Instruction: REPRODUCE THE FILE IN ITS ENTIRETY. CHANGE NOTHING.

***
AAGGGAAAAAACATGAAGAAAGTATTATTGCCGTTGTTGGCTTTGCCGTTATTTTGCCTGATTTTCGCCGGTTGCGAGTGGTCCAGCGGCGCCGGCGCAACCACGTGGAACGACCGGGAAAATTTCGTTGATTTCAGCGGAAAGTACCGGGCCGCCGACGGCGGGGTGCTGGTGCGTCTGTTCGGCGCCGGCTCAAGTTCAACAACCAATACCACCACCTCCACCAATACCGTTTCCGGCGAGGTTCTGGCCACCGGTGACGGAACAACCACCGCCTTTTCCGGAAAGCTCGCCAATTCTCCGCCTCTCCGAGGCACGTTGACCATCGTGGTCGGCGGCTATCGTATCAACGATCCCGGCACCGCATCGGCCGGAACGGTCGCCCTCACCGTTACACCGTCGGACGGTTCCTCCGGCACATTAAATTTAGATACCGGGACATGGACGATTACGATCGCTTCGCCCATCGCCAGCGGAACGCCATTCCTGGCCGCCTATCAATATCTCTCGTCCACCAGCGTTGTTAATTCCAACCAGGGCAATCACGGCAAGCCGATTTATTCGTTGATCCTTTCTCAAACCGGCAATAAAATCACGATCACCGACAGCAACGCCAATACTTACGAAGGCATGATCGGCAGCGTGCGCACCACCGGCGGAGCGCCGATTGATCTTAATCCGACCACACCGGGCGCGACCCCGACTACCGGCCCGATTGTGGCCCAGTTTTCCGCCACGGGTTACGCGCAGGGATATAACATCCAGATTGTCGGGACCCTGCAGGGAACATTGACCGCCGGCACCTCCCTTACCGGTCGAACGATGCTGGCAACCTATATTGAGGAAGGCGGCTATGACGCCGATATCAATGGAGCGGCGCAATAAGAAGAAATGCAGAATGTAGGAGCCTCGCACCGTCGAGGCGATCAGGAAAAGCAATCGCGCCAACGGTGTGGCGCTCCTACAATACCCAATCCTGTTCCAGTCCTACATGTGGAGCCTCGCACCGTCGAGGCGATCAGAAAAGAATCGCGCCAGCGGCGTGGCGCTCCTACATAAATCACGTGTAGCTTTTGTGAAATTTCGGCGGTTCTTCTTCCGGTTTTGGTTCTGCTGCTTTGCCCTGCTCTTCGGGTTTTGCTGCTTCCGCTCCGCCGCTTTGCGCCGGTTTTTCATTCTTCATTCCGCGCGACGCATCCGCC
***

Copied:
AAGGGAAAAAACATGAAGAAAGTATTATTGCCGTTGTTGGCTTTGCCGTTATTTTGCCTGATTTTCGCCGGTTGCGAGTGGTCCAGCGGCGCCGGCGCAACCACGTGGAACGACCGGGAAAATTTCGTTGATTTCAGCGGAAAGTACCGGGCCGCCGACGGCGGGGTGCTGGTGCGTCTGTTCGGCGCCGGCTCAAGTTCAACAACCAATACCACCACCTCCACCAATACCGTTTCCGGCGAGGTTCTGGCCACCGGTGACGGAACAACCACCGCCTTTTCCGGAAAGCTCGCCAATTCTCCGCCTCTCCGAGGCACGTTGACCATCGTGGTCGGCGGCTATCGTATCAACGATCCCGGCACCGCATCGGCCGGAACGGTCGCCCTCACCGTTACACCGTCGGACGGTTCCTCCGGCACATTAAATTTAGATACCGGGACATGGACGATTACGATCGCTTCGCCCATCGCCAGCGGAACGCCATTCCTGGCCGCCTATCAATATCTCTCGTCCACCAGCGTTGTTAATTCCAACCAGGGCAATCACGGCAAGCCGATTTATTCGTTGATCCTTTCTCAAACCGGCAATAAAATCACGATCACCGACAGCAACGCCAATACTTACGAAGGCATGATCGGCAGCGTGCGCACCACCGGCGGAGCGCCGATTGATCTTAATCCGACCACACCGGGCGCGACCCCGACTACCGGCCCGATTGTGGCCCAGTTTTCCGCCACGGGTTACGCGCAGGGATATAACATCCAGATTGTCGGGACCCTGCAGGGAACATTGACCGCCGGCACCTCCCTTACCGGTCGAACGATGCTGGCAACCTATATTGAGGAAGGCGGCTATGACGCCGATATCAATGGAGCGGCGCAATAAGAAGAAATGCAGAATGTAGGAGCCTCGCACCGTCGAGGCGATCAGGAAAAGCAATCGCGCCAACGGTGTGGCGCTCCTACAATACCCAATCCTGTTCCAGTCCTACATGTGGAGCCTCGCACCGTCGAGGCGATCAGAAAAGAATCGCGCCAGCGGCGTGGCGCTCCTACATAAATCACGTGTAGCTTTTGTGAAATTTCGGCGGTTCTTCTTCCGGTTTTGGTTCTGCTGCTTTGCCCTGCTCTTCGGGTTTTGCTGCTTCCGCTCCGCCGCTTTGCGCCGGTTTTTCATTCTTCATTCCGCGCGACGCATCCGCC